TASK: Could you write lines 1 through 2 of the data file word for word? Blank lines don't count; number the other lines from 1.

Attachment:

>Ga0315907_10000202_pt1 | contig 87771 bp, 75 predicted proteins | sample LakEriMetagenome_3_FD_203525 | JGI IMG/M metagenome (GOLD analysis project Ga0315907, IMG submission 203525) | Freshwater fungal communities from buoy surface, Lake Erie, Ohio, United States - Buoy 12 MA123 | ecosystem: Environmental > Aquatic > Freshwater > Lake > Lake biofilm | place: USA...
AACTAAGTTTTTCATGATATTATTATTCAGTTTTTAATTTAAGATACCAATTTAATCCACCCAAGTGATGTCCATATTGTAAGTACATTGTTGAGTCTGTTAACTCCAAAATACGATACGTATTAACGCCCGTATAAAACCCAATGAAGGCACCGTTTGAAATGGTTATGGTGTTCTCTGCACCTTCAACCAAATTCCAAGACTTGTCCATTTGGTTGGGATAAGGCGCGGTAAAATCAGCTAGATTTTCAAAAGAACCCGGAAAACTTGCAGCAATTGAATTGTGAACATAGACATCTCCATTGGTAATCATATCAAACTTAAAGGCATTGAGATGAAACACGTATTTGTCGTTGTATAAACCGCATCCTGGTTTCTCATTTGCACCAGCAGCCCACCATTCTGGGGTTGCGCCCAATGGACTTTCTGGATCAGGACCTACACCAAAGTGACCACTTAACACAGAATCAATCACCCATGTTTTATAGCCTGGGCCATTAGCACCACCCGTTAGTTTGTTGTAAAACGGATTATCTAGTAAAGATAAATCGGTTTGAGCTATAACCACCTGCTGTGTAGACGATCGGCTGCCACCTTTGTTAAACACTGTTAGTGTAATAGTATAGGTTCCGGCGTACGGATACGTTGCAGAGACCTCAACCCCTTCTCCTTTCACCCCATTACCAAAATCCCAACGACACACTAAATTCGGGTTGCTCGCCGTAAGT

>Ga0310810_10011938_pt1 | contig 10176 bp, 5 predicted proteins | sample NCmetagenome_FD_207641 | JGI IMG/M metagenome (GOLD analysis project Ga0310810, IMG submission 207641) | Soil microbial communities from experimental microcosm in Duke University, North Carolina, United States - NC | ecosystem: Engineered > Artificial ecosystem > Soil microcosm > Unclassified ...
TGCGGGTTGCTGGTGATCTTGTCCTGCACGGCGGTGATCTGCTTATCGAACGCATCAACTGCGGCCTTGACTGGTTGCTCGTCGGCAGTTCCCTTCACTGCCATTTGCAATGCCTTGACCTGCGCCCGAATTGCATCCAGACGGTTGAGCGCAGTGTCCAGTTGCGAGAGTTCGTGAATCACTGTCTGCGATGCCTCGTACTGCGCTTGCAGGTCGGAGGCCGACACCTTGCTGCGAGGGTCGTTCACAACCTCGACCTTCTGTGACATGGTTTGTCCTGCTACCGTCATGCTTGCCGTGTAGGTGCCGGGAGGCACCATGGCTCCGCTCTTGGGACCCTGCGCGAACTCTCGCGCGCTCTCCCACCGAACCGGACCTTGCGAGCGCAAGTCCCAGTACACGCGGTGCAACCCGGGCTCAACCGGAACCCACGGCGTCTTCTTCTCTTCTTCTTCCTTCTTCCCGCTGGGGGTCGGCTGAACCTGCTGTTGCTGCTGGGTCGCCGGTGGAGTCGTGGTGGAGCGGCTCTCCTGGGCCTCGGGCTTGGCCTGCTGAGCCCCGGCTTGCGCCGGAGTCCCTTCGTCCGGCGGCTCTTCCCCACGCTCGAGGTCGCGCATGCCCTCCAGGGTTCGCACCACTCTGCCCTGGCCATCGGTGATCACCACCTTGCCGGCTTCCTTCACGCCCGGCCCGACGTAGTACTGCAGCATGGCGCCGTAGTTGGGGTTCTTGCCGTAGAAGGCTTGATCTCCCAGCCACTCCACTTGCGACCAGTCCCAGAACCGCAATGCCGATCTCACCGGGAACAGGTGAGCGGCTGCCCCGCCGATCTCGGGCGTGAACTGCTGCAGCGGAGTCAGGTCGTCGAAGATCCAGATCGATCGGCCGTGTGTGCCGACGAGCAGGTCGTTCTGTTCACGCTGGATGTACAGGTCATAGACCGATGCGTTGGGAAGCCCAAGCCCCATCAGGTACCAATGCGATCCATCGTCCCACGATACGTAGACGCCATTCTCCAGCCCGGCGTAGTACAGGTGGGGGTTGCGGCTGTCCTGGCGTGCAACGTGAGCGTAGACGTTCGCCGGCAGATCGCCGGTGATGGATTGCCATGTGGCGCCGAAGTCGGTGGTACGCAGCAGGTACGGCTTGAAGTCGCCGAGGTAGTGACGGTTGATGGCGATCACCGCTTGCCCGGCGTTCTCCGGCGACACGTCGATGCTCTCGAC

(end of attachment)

>Ga0315907_10000202_pt1 | contig 87771 bp, 75 predicted proteins | sample LakEriMetagenome_3_FD_203525 | JGI IMG/M metagenome (GOLD analysis project Ga0315907, IMG submission 203525) | Freshwater fungal communities from buoy surface, Lake Erie, Ohio, United States - Buoy 12 MA123 | ecosystem: Environmental > Aquatic > Freshwater > Lake > Lake biofilm | place: USA...
AACTAAGTTTTTCATGATATTATTATTCAGTTTTTAATTTAAGATACCAATTTAATCCACCCAAGTGATGTCCATATTGTAAGTACATTGTTGAGTCTGTTAACTCCAAAATACGATACGTATTAACGCCCGTATAAAACCCAATGAAGGCACCGTTTGAAATGGTTATGGTGTTCTCTGCACCTTCAACCAAATTCCAAGACTTGTCCATTTGGTTGGGATAAGGCGCGGTAAAATCAGCTAGATTTTCAAAAGAACCCGGAAAACTTGCAGCAATTGAATTGTGAACATAGACATCTCCATTGGTAATCATATCAAACTTAAAGGCATTGAGATGAAACACGTATTTGTCGTTGTATAAACCGCATCCTGGTTTCTCATTTGCACCAGCAGCCCACCATTCTGGGGTTGCGCCCAATGGACTTTCTGGATCAGGACCTACACCAAAGTGACCACTTAACACAGAATCAATCACCCATGTTTTATAGCCTGGGCCATTAGCACCACCCGTTAGTTTGTTGTAAAACGGATTATCTAGTAAAGATAAATCGGTTTGAGCTATAACCACCTGCTGTGTAGACGATCGGCTGCCACCTTTGTTAAACACTGTTAGTGTAATAGTATAGGTTCCGGCGTACGGATACGTTGCAGAGACCTCAACCCCTTCTCCTTTCACCCCATTACCAAAATCCCAACGACACACTAAATTCGGGTTGCTCGCCGTAAGT